Paula Deen has diabetes. I know it’s super old news, but at first, I didn’t think there was much to say about it, mostly because it’s not all that surprising. She appears to be obese or at least overweight, and she is notorious for her artery-clogging cuisine. But I don’t think I fully grasped just how terrifically over-the-top she is until I watched her show today.
While running at the gym, (I know, right?!) I watched the episode “Paula Goes Bananas.” She made a bunch of dishes with bananas, the most ostentatiously unhealthy of which was a ham, banana and bacon casserole. Reading the recipe is not the same as watching her make it: the shock-value is much greater when you don’t know what’s coming next. Like just when I thought it couldn’t possibly get any worse, she’s crushing potato chips for the topping, then I was like okay well, that’s enough Paula. Then she starts chopping bacon to go on top of the potato chips, (now I’m like whoa- you’re out of control) THEN she adds the heavy cream concoction. And I’m all, girl, you are bananas!
This casserole seems like something I would have tried to make when I was five. I mean, who would put those things together in a casserole dish? I’m sure it’s delicious because the reviewers gave it five stars — but. My God. It’s horrendous. It’s like such a disaster that you don’t even know where to start in terms of making improvements.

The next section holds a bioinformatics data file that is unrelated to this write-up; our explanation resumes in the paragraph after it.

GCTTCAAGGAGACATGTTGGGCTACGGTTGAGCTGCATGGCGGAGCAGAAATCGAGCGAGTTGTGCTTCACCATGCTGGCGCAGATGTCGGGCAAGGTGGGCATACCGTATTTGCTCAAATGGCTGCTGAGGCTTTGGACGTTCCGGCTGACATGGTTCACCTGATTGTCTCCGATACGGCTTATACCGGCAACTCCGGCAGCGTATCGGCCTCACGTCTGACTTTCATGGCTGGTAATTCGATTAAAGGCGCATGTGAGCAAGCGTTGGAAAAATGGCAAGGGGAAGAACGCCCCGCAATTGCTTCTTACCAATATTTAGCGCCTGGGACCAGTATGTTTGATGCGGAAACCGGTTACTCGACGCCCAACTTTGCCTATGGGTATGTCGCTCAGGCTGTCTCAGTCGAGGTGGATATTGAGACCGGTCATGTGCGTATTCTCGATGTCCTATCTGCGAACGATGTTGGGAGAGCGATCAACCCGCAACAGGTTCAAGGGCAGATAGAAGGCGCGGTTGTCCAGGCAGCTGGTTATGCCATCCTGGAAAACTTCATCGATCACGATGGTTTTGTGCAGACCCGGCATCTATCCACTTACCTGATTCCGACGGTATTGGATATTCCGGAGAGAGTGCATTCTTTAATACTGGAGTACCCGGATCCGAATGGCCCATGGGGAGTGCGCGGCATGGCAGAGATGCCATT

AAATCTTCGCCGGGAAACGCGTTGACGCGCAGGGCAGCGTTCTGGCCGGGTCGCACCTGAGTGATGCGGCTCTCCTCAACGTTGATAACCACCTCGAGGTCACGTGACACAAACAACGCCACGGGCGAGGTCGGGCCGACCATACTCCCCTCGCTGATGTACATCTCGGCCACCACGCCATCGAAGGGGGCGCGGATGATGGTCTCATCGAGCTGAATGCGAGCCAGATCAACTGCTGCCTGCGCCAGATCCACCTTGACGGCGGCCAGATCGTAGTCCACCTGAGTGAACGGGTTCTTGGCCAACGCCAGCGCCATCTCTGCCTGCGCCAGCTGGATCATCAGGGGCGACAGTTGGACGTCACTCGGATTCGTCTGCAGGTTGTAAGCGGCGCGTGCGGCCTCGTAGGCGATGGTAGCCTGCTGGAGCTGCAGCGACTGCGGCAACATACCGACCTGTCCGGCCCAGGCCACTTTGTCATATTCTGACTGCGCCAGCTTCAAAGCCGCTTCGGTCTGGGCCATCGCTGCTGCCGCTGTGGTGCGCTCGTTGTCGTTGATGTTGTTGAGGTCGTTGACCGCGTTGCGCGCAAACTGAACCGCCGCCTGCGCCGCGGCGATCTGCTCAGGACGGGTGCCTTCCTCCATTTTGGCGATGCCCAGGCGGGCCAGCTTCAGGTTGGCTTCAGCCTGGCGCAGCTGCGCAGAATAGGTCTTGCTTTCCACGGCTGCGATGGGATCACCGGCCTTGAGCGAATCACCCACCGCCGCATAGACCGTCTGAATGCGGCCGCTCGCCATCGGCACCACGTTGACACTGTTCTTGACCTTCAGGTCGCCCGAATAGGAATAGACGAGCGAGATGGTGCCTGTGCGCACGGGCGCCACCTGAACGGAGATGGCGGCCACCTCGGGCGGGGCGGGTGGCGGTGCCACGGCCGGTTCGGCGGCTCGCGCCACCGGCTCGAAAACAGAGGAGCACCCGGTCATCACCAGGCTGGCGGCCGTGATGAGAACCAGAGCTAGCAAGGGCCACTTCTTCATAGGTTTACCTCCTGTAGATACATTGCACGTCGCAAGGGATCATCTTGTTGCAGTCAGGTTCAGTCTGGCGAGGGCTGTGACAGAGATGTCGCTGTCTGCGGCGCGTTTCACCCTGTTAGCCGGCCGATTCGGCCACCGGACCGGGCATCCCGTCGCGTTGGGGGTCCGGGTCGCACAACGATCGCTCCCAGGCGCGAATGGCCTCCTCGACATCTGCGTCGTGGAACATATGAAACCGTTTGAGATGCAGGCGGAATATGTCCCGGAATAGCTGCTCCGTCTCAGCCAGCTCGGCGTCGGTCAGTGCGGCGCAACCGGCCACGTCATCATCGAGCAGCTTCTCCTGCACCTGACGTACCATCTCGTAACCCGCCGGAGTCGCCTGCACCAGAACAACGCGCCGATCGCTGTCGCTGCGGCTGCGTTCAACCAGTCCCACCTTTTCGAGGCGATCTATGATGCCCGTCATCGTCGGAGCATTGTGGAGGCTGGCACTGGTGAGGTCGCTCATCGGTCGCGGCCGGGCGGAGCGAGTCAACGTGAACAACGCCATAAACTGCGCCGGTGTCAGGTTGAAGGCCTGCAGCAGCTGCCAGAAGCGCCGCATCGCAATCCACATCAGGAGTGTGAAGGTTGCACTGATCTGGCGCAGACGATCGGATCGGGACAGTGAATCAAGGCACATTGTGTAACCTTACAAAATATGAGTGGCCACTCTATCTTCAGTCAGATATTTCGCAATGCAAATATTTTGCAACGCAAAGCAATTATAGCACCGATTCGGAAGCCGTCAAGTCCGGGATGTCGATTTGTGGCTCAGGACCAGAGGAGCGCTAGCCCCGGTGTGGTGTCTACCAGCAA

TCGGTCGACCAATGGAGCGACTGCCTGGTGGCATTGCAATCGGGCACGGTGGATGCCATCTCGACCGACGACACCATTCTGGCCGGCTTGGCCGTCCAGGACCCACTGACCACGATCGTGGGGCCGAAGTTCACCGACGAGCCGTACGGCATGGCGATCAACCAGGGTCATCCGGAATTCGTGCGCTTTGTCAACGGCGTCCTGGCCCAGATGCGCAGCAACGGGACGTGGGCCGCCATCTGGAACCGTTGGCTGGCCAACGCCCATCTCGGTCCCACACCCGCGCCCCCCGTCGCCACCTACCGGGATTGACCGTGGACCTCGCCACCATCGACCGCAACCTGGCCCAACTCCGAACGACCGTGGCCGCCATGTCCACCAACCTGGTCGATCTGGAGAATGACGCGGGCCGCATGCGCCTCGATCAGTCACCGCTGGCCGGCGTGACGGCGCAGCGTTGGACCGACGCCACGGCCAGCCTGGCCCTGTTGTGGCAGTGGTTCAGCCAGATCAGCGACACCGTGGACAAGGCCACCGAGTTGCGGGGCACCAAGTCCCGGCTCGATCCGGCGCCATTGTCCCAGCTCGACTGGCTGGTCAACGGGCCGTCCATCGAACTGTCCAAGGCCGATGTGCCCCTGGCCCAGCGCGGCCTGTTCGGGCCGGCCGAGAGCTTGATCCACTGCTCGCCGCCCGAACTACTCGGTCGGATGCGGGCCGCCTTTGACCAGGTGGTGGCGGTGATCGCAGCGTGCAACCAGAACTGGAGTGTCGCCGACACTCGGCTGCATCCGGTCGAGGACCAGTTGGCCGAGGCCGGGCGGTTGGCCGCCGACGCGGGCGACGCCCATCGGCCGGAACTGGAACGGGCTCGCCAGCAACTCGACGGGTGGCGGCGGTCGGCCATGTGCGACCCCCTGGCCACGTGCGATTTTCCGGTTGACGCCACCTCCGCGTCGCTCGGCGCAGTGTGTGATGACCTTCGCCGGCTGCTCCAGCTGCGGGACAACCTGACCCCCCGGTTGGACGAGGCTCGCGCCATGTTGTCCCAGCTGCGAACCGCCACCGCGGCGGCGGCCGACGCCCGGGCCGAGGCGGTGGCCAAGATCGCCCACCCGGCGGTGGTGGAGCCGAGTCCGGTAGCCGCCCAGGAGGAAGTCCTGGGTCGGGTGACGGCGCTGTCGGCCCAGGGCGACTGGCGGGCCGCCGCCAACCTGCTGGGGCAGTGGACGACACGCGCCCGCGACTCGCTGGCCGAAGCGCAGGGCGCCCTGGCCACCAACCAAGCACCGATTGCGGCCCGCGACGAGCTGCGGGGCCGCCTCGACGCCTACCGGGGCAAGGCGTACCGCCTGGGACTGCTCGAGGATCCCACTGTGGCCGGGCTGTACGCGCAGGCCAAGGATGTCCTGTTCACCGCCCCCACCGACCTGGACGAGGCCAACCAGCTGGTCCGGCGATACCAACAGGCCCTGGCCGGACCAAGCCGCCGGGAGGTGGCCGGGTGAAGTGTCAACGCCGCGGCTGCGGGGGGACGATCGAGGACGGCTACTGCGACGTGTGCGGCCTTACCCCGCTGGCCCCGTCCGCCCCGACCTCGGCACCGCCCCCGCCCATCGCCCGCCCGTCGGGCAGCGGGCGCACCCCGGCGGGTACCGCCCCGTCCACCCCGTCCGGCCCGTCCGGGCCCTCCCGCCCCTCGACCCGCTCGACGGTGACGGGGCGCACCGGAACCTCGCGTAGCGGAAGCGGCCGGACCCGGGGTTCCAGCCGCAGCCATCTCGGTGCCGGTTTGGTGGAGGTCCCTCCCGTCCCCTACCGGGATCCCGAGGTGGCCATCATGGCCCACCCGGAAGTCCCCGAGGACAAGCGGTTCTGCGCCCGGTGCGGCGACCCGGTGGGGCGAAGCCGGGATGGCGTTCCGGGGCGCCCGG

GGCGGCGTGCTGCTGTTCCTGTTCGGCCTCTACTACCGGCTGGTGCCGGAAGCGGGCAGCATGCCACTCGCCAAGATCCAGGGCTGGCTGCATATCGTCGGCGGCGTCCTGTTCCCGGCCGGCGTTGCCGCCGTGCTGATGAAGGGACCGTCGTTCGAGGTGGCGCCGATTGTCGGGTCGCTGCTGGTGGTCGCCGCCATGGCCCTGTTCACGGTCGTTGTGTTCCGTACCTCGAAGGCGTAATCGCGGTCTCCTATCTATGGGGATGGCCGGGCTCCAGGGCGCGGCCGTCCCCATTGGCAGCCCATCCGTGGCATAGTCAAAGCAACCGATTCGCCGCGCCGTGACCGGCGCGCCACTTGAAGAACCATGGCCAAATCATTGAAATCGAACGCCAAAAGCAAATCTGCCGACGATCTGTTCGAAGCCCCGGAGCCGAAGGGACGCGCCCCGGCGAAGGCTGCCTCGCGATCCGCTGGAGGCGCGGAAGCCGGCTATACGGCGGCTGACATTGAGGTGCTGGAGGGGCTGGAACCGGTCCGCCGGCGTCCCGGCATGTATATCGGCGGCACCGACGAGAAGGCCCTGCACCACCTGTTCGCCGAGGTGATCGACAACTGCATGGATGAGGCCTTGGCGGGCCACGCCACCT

In her defense, Paula Deen has a handful of really good recipes that aren’t teeming with butter and bacon. My favorite pork chop recipe is a Paula Deener. She has a fabulous mashed potatoes recipe, but that’s consumed as a side dish so the portion is smaller. I maintain that it’s better to use real butter and cream in mashed potatoes than fat-free half&half and I-can’t-believe-it’s-not-butter. The real deal is a lot more satisfying, and in the end you will eat less.
The point is, if you eat Paula-Deen-style all the time, chances are you will wind up with a BMI (body mass index) in the overweight/obese category, a clogged artery or two, and possibly diabetes. But Paula’s copious use of butter is not necessarily the sole cause of her diabetes. When you put butter in a casserole dish with bacon, ham and heavy cream, now we’re entering into another league. And that’s where Paula goes wrong. Still, some of her recipes can be incorporated in moderation.
Diabetes is a condition with more than one risk factor: there’s a genetic component for sure, and a lifestyle component (both diet and exercise). If you are overweight or obese, your odds of developing diabetes increases significantly.
Apparently, Paula’s son will be starting a show on Food Network called “Not my Mama’s Meals,” where he tries to make healthier versions of her recipes. I think that will actually be very entertaining. I am excited to see if and how he turns this casserole around.